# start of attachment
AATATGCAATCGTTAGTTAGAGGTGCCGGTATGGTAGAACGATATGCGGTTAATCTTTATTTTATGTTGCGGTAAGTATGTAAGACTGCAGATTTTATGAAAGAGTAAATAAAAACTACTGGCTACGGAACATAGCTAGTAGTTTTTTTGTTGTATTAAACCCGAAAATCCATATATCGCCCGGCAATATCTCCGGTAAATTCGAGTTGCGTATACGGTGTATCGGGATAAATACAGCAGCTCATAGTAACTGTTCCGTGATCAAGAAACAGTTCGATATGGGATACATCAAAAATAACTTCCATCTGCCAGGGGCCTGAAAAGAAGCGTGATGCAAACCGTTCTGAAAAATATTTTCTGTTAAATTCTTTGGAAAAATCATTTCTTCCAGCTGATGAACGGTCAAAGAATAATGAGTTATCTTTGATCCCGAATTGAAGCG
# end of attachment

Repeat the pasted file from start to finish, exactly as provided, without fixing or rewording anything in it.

AATATGCAATCGTTAGTTAGAGGTGCCGGTATGGTAGAACGATATGCGGTTAATCTTTATTTTATGTTGCGGTAAGTATGTAAGACTGCAGATTTTATGAAAGAGTAAATAAAAACTACTGGCTACGGAACATAGCTAGTAGTTTTTTTGTTGTATTAAACCCGAAAATCCATATATCGCCCGGCAATATCTCCGGTAAATTCGAGTTGCGTATACGGTGTATCGGGATAAATACAGCAGCTCATAGTAACTGTTCCGTGATCAAGAAACAGTTCGATATGGGATACATCAAAAATAACTTCCATCTGCCAGGGGCCTGAAAAGAAGCGTGATGCAAACCGTTCTGAAAAATATTTTCTGTTAAATTCTTTGGAAAAATCATTTCTTCCAGCTGATGAACGGTCAAAGAATAATGAGTTATCTTTGATCCCGAATTGAAGCG